ABSTRACT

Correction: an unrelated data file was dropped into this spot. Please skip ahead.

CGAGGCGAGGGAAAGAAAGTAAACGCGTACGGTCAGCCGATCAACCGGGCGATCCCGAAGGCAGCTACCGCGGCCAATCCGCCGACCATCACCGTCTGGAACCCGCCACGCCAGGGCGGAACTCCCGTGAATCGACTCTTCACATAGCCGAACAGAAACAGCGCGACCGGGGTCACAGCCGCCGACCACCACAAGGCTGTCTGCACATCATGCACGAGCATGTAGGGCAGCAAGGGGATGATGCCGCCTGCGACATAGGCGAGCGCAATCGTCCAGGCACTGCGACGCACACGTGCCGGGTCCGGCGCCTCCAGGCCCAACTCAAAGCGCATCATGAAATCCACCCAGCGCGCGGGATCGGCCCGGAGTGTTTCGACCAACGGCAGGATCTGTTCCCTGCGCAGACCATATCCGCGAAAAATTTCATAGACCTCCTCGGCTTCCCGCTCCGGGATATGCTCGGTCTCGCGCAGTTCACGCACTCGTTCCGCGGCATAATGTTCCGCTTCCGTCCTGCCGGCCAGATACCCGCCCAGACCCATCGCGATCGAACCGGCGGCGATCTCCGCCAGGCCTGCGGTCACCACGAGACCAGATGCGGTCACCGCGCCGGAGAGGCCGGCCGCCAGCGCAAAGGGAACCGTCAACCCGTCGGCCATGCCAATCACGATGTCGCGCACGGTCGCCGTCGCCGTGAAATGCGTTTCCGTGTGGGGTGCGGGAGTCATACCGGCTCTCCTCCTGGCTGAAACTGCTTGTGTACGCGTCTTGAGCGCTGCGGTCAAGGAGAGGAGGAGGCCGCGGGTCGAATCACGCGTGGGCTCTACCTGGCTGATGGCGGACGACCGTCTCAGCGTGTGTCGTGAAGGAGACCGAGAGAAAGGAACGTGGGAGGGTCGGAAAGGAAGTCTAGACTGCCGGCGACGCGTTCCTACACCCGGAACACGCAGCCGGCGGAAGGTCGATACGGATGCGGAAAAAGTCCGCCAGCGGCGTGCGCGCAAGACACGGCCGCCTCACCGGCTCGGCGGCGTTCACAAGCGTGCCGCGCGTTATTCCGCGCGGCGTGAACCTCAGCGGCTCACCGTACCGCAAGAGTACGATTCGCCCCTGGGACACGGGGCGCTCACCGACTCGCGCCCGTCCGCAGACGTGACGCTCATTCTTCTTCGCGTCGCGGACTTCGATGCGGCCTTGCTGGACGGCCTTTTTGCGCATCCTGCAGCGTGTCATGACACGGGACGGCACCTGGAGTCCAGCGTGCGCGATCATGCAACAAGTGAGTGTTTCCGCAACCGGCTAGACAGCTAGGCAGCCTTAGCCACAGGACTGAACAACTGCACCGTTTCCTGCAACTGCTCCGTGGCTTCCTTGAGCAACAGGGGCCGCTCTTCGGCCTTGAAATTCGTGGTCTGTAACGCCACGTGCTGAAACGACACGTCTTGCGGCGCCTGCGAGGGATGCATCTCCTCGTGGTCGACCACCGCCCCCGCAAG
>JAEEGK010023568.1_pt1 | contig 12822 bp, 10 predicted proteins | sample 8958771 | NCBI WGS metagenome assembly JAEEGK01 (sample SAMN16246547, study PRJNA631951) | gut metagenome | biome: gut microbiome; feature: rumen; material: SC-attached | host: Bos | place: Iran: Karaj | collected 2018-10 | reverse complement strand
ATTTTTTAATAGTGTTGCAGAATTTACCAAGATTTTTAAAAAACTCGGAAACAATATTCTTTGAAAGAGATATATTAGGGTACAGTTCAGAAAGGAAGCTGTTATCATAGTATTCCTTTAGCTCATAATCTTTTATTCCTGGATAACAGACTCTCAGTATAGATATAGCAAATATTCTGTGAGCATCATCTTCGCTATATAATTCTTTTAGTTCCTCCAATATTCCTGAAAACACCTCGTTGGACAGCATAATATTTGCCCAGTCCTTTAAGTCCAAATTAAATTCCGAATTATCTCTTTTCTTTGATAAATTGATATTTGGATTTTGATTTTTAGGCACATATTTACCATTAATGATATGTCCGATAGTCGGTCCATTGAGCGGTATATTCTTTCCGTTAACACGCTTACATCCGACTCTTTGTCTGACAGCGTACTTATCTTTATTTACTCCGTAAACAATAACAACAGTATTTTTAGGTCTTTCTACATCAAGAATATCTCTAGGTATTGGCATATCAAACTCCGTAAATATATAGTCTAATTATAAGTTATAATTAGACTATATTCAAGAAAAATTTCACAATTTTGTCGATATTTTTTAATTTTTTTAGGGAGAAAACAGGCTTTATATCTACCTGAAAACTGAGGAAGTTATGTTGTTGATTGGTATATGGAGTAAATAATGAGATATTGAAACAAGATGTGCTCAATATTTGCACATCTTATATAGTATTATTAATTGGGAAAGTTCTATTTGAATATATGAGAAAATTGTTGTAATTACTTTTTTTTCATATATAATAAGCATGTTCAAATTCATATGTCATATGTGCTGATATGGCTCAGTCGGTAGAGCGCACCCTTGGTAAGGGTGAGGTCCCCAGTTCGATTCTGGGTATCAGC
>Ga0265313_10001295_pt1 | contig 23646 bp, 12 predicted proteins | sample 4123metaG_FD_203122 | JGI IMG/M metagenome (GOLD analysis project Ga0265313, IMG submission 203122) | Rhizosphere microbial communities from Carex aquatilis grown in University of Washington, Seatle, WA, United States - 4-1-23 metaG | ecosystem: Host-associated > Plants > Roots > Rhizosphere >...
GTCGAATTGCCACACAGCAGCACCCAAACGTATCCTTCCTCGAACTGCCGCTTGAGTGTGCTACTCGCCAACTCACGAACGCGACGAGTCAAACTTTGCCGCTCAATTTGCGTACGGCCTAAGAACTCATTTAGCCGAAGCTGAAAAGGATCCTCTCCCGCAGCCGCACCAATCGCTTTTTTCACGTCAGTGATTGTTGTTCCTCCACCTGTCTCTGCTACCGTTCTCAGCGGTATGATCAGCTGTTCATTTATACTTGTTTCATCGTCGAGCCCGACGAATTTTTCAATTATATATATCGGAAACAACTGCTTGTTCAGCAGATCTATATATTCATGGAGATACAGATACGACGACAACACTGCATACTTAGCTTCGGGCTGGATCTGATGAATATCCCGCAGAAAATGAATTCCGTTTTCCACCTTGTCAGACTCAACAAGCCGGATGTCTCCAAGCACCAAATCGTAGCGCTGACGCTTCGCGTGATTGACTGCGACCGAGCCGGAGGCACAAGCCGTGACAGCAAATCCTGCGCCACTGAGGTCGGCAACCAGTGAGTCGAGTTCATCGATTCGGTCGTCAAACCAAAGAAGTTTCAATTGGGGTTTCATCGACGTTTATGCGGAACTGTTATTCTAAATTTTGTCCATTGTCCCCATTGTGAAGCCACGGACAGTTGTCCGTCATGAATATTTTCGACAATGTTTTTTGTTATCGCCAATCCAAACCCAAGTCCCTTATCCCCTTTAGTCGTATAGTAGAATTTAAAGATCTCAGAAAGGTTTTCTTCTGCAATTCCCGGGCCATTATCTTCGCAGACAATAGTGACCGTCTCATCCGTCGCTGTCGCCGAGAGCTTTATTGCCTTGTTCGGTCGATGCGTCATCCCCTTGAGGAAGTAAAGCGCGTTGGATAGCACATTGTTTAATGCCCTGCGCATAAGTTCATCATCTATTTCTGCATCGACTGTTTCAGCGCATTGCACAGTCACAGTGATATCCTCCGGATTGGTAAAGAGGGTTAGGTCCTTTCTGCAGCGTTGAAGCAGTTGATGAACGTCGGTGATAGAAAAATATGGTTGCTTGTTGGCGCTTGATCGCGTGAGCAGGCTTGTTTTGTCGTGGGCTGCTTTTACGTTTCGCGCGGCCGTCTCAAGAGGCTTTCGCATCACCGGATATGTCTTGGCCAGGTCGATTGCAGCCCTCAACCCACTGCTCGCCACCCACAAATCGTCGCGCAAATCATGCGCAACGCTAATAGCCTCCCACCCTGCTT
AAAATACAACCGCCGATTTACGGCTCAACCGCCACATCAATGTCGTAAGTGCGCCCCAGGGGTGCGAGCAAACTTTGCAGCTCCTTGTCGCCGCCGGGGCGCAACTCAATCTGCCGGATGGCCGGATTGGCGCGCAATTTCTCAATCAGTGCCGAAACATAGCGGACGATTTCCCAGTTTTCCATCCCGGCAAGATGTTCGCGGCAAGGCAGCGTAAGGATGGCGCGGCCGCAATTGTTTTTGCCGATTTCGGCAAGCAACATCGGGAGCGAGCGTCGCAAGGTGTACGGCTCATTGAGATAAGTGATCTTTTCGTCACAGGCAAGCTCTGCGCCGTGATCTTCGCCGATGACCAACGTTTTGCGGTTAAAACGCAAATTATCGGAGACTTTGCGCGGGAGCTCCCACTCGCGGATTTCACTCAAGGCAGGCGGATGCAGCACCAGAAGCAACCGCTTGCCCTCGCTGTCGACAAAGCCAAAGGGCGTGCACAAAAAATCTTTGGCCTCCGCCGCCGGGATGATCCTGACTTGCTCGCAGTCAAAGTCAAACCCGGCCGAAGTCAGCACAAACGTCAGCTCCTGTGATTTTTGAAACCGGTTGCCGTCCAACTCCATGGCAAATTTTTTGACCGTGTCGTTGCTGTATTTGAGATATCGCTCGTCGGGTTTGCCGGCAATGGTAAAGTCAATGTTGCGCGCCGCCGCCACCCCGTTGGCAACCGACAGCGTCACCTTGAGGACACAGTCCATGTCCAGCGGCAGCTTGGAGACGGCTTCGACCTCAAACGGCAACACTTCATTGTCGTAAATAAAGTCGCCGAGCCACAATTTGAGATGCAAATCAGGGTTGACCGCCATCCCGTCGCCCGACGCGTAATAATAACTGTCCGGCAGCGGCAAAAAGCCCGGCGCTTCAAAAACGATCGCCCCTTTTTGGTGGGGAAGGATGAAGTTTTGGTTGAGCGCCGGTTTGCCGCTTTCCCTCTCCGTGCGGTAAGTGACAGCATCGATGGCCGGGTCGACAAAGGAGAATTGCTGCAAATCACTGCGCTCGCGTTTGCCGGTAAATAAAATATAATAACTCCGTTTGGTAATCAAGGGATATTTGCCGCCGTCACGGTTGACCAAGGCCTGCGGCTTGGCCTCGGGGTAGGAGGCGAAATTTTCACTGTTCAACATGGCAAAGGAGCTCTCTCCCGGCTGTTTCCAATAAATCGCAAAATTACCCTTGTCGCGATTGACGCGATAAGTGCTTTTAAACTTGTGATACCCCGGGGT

In his introduction to Europe and the People without History , written between 1974 and 1981, Eric Wolf remarked how commonplace it had become to say that all human beings inhabit one world. That New Yorkers had suffered from the Hong Kong flu, that Jamaicans were migrating to London and Chinese to Singapore, that ‘a shutdown of oil wells on the Persian Gulf [could] halt generating plants in Ohio’, and that Finns were guarding the border between Israel and Egypt were making all manner of global connections and linkages easier to see and to comment on – though not necessarily to understand, either synchronously or in their history (Wolf, 1982).